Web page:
San Jose Medical Center To Close in December
Nashville-based hospital chain HCA Healthcare on Wednesday announced that it would close San Jose Medical Center on Dec. 9, rather than in 2007 as previously planned, the San Jose Mercury News reports. According to the Mercury News, HCA had first said in 2002 that it planned to close the 81-year-old hospital because of higher costs from declining Medicare and Medi-Cal reimbursements, new state seismic retrofit regulations and new state nurse-to-patient ratio rules implemented in January.
The 324-bed hospital last year lost $16.3 million from revenue of $136.7 million (Feder Ostrov, San Jose Mercury News, 9/9). SJMC, which serves about 100 inpatients per day, also said it had lost $45 million over the past three years because of "increasing numbers" of uninsured patients and higher wage costs, the San Francisco Chronicle reports (Rubenstein, San Francisco Chronicle, 9/9). The hospital would become the sixth in the state to close this year (Los Angeles Times, 9/9).
About half of the hospital's 900 staff positions will be eliminated, and other personnel will be transferred to Regional Medical Center of San Jose or Good Samaritan Hospital, "'bumping' staffers there who are lower in seniority," the Mercury News reports.
Before SJMC closes, patients will be transferred to RMC and possibly other local hospitals. HCA officials said they plan to add an additional trauma center to RMC. According to the Mercury News, the expansion of RMC "could take months."
After the closure, emergency patients will be diverted to Valley Medical Center and Stanford Medical Center, the two remaining trauma centers in Santa Clara County.
Bob Sillen, executive director of the Santa Clara Valley Health and Hospital System, said a public clinic could be moved to the site of the closing hospital or near it. Sillen added that he did not know how the closing would affect emergency department waits at VMC.
The county and city have sponsored a $100,000 study on the impact of the hospital's closing that will be completed in November.
SJMC spokesperson Leslie Kelsay said HCA moved up the closing date because of "intensifying financial problems," the Mercury News reports. "[The center] has been losing money for years. The hospital had been hanging on by its fingertips, and we just couldn't hold on any longer," Kelsay said (Feder Ostrov, San Jose Mercury News, 9/9).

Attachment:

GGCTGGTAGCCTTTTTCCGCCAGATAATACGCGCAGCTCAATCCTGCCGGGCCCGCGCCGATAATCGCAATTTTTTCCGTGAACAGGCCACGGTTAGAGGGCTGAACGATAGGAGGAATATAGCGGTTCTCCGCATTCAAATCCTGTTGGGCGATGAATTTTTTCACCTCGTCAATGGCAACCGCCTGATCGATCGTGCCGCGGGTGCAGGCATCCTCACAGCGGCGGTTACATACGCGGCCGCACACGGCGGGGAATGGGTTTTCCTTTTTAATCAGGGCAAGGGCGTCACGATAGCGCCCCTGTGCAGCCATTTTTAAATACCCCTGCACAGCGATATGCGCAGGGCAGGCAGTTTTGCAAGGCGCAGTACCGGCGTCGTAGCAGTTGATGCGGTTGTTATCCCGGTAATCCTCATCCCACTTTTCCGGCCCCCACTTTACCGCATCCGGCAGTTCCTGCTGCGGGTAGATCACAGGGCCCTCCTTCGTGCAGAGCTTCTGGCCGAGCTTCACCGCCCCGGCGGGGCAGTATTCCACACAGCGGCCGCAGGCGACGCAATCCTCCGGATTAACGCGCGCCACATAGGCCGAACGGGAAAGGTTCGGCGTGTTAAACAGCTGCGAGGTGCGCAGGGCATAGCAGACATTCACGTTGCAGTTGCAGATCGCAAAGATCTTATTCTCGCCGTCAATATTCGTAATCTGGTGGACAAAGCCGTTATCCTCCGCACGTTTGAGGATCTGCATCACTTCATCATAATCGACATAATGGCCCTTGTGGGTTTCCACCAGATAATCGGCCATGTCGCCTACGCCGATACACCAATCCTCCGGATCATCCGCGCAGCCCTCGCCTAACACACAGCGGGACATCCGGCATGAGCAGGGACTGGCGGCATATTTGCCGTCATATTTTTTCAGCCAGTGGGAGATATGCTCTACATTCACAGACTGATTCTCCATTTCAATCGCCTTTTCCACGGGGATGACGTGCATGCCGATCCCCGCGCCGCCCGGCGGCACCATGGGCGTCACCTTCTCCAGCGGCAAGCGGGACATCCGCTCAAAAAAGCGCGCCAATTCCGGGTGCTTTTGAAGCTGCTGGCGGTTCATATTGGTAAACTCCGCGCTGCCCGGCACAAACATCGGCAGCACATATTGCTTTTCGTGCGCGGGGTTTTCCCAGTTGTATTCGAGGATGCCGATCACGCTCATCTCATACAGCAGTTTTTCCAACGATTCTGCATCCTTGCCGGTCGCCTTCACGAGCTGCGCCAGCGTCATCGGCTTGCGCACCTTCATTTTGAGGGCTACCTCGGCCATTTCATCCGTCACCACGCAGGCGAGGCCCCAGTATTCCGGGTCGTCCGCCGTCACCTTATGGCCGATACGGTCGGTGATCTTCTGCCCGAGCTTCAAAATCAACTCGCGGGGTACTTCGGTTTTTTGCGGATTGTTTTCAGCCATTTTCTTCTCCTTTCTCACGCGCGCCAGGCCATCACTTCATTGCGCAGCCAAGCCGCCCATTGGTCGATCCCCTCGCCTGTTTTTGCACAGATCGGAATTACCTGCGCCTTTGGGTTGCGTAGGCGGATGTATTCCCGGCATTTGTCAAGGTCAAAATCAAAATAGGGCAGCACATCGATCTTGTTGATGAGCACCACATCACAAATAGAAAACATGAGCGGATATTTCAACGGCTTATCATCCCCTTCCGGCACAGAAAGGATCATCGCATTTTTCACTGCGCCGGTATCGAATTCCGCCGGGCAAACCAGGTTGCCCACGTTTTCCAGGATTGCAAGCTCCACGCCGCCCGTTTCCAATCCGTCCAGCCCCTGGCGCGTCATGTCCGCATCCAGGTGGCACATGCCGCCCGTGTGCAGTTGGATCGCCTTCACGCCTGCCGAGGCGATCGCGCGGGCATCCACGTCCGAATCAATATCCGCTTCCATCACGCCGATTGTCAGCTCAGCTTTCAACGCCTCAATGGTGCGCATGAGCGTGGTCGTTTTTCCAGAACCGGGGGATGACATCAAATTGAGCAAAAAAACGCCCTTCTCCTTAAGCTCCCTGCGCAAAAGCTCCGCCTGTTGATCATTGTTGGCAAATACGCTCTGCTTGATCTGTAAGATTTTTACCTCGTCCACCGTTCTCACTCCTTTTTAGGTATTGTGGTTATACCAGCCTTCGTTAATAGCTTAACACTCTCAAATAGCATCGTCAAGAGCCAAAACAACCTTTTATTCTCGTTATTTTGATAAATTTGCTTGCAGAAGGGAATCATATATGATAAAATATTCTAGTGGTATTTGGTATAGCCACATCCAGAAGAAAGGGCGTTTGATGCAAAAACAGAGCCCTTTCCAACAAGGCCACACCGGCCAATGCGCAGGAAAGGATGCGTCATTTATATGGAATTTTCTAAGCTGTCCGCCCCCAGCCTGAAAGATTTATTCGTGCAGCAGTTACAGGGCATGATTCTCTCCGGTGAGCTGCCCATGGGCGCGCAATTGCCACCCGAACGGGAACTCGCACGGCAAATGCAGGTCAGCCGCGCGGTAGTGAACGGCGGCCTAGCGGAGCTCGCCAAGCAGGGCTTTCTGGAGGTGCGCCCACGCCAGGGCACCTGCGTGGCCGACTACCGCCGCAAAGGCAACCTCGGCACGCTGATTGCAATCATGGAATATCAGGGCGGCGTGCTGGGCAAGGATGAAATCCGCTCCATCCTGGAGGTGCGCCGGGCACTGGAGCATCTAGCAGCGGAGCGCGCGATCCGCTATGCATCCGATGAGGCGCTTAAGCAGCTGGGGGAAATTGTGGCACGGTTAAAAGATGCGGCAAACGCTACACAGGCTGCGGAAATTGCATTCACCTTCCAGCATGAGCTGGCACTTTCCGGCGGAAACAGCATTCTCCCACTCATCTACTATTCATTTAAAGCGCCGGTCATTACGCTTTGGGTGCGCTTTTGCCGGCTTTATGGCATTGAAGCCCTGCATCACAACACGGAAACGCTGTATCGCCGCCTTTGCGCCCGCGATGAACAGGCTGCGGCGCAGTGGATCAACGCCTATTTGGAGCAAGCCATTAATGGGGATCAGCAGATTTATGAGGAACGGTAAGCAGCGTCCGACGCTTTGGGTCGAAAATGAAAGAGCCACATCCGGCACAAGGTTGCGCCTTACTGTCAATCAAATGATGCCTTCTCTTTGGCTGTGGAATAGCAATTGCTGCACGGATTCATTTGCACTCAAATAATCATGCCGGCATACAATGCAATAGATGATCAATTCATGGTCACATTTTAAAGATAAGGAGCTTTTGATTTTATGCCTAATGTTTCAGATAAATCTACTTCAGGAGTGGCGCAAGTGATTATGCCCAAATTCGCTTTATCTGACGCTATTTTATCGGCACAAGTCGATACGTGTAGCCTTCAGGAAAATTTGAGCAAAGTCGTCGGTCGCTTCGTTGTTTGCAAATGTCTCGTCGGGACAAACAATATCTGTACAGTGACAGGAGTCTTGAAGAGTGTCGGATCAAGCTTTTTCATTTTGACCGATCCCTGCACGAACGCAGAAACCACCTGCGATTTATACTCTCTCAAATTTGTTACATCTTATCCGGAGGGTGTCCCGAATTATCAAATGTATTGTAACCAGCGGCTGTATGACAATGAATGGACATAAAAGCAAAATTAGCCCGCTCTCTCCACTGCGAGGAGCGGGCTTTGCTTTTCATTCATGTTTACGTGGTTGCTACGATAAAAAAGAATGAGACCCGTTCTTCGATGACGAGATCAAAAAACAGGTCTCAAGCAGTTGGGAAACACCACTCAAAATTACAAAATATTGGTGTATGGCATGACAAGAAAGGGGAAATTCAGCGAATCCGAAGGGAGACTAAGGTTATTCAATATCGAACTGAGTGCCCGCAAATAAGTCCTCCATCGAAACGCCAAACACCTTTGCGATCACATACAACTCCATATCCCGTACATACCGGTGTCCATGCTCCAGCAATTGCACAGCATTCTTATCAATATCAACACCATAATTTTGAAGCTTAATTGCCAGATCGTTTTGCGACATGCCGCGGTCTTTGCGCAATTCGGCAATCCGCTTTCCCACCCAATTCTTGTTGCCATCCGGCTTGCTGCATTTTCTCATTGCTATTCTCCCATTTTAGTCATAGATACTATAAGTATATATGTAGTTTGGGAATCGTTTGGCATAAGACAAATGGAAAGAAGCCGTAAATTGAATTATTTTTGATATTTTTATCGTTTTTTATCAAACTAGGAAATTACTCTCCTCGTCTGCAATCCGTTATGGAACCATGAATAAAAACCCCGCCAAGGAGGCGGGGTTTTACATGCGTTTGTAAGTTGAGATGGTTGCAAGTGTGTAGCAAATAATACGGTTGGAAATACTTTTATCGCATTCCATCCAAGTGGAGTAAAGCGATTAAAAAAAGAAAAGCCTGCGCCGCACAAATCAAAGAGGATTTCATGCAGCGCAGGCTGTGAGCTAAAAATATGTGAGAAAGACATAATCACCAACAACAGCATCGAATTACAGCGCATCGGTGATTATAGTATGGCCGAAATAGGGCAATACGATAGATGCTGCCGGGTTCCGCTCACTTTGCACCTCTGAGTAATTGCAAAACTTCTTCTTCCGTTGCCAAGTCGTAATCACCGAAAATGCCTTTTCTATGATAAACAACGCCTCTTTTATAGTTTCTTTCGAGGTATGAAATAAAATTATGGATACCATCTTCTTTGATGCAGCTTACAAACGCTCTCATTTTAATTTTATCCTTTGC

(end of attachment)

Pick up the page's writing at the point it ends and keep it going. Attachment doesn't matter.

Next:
Hospital CEO Steve Dixon said, "This is not a decision we wanted to make. It is a decision forced on us, and other hospitals, by a health care system in California that is underfunded" (San Francisco Chronicle, 9/9).
Some patient advocates blamed the closure on HCA, which "has a reputation for buying competing hospitals in a market, then consolidating them, resulting in layoffs and reduced access to medical care," the Mercury News reports.
"This is just HCA living up to its reputation of being interested in only one thing, and that's their bottom line," Rosylin Dean of the Save San Jose Medical Center Coalition said.
However, Jan Emerson, a spokesperson for the California Healthcare Association, said "all types of hospitals" are closing, adding, "We've got to address the nursing shortage, how we deal with uninsured, seismic retrofit issues, flat reimbursement rates from Medi-Cal. All those forces are just reaching the absolute crisis point."
Donna Gerber, director of government relations for the California Nurses Association, said HCA might have moved up the closing date to avoid complying with the provisions of a bill (AB 2874) under consideration by Gov. Arnold Schwarzenegger (R) that would require hospital operators to announce closings 180 business days in advance and give communities the chance to bring facilities under local control.
HCA spokesperson Jeff Prescott denied Gerber's charge and said that the "real issue is we simply cannot continue to operate both San Jose Medical Center and Regional Medical Center of San Jose. They're losing way too much money" (Feder Ostrov, San Jose Mercury News, 9/9).
San Jose Mayor Ron Gonzales said, "Although we can't force HCA, as a private business, to change its business decision about closing the medical center, we ask them to reconsider it" (San Francisco Chronicle, 9/9).
Although the closure of the hospital was "inevitable" given its financial situation, the city's "challenge now is to find the best way to meet the downtown community's medical needs on a short- and long-term basis," a Mercury News editorial states. According to the editorial, the city should meet with HCA staff to discuss future emergency care plans and work out "logistical challenges in emergency situations," as well as decide how to provide "downtown residents with an array of walk-in medical services."
However, the editorial states, the "most important step the city should take" is to continue zoning the area as public so that it may be used for future medical uses, "including the possibility of building another downtown hospital in better economic times." The editorial concludes that "the city can demonstrate some foresight by anticipating the medical needs of its growing urban population and keeping the land available for an inevitable need" (San Jose Mercury News, 9/9).